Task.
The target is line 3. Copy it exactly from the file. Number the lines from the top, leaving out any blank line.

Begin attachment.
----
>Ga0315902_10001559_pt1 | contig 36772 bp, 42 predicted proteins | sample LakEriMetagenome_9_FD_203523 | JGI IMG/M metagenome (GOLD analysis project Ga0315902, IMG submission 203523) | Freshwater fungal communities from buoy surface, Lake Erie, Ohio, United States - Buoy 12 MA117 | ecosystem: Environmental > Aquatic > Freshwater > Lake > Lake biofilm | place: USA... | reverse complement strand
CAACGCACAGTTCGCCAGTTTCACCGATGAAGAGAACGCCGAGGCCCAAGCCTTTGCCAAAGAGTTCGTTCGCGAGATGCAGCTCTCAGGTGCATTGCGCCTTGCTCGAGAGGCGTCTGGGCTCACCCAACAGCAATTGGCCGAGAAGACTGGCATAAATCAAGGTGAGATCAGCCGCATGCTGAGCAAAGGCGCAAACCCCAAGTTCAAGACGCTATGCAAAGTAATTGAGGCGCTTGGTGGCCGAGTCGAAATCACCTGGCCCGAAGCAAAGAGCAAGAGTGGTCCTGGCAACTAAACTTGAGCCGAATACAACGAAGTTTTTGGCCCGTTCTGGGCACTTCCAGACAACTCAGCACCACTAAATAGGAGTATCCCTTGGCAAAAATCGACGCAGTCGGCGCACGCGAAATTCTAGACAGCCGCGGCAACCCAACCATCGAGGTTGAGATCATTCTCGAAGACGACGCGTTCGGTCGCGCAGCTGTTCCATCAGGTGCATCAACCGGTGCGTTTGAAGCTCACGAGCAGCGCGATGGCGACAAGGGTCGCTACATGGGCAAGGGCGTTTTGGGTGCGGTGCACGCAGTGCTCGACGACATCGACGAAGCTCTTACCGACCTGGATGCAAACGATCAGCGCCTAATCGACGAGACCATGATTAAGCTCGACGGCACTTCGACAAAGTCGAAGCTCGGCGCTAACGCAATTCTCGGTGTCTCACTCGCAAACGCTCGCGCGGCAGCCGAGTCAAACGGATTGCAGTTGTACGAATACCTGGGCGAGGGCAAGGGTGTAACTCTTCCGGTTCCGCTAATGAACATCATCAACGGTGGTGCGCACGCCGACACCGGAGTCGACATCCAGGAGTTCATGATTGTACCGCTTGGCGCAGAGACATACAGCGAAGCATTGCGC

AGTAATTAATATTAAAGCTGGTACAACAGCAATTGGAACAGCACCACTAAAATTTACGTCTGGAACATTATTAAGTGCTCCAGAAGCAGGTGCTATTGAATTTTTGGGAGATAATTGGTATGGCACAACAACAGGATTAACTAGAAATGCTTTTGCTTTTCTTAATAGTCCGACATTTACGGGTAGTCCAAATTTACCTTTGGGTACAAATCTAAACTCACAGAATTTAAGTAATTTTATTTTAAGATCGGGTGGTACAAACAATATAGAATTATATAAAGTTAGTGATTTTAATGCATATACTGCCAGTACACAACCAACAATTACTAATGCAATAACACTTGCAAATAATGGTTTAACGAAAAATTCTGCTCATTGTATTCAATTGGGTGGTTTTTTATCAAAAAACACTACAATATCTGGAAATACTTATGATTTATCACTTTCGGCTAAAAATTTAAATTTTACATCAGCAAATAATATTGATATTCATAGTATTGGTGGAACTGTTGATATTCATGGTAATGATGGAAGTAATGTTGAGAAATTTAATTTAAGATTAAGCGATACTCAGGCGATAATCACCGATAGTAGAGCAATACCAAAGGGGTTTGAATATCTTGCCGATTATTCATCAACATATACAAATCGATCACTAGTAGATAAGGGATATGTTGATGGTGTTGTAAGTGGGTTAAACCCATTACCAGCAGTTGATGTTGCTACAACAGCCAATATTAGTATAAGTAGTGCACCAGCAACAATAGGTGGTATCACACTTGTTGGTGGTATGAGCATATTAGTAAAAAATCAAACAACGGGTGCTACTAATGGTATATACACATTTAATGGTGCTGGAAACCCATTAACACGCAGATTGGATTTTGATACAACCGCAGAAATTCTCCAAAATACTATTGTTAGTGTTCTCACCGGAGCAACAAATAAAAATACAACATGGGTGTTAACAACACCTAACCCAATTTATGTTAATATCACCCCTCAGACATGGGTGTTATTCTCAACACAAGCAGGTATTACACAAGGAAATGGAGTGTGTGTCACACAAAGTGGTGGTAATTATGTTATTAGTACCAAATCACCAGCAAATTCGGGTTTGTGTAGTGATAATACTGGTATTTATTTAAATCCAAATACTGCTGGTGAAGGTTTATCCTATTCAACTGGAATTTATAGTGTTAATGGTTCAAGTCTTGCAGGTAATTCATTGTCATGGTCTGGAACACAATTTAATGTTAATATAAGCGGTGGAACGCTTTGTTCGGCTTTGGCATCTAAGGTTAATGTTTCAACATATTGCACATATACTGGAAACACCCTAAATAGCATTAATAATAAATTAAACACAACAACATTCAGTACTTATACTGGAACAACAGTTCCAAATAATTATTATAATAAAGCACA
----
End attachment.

AGTAATTAATATTAAAGCTGGTACAACAGCAATTGGAACAGCACCACTAAAATTTACGTCTGGAACATTATTAAGTGCTCCAGAAGCAGGTGCTATTGAATTTTTGGGAGATAATTGGTATGGCACAACAACAGGATTAACTAGAAATGCTTTTGCTTTTCTTAATAGTCCGACATTTACGGGTAGTCCAAATTTACCTTTGGGTACAAATCTAAACTCACAGAATTTAAGTAATTTTATTTTAAGATCGGGTGGTACAAACAATATAGAATTATATAAAGTTAGTGATTTTAATGCATATACTGCCAGTACACAACCAACAATTACTAATGCAATAACACTTGCAAATAATGGTTTAACGAAAAATTCTGCTCATTGTATTCAATTGGGTGGTTTTTTATCAAAAAACACTACAATATCTGGAAATACTTATGATTTATCACTTTCGGCTAAAAATTTAAATTTTACATCAGCAAATAATATTGATATTCATAGTATTGGTGGAACTGTTGATATTCATGGTAATGATGGAAGTAATGTTGAGAAATTTAATTTAAGATTAAGCGATACTCAGGCGATAATCACCGATAGTAGAGCAATACCAAAGGGGTTTGAATATCTTGCCGATTATTCATCAACATATACAAATCGATCACTAGTAGATAAGGGATATGTTGATGGTGTTGTAAGTGGGTTAAACCCATTACCAGCAGTTGATGTTGCTACAACAGCCAATATTAGTATAAGTAGTGCACCAGCAACAATAGGTGGTATCACACTTGTTGGTGGTATGAGCATATTAGTAAAAAATCAAACAACGGGTGCTACTAATGGTATATACACATTTAATGGTGCTGGAAACCCATTAACACGCAGATTGGATTTTGATACAACCGCAGAAATTCTCCAAAATACTATTGTTAGTGTTCTCACCGGAGCAACAAATAAAAATACAACATGGGTGTTAACAACACCTAACCCAATTTATGTTAATATCACCCCTCAGACATGGGTGTTATTCTCAACACAAGCAGGTATTACACAAGGAAATGGAGTGTGTGTCACACAAAGTGGTGGTAATTATGTTATTAGTACCAAATCACCAGCAAATTCGGGTTTGTGTAGTGATAATACTGGTATTTATTTAAATCCAAATACTGCTGGTGAAGGTTTATCCTATTCAACTGGAATTTATAGTGTTAATGGTTCAAGTCTTGCAGGTAATTCATTGTCATGGTCTGGAACACAATTTAATGTTAATATAAGCGGTGGAACGCTTTGTTCGGCTTTGGCATCTAAGGTTAATGTTTCAACATATTGCACATATACTGGAAACACCCTAAATAGCATTAATAATAAATTAAACACAACAACATTCAGTACTTATACTGGAACAACAGTTCCAAATAATTATTATAATAAAGCACA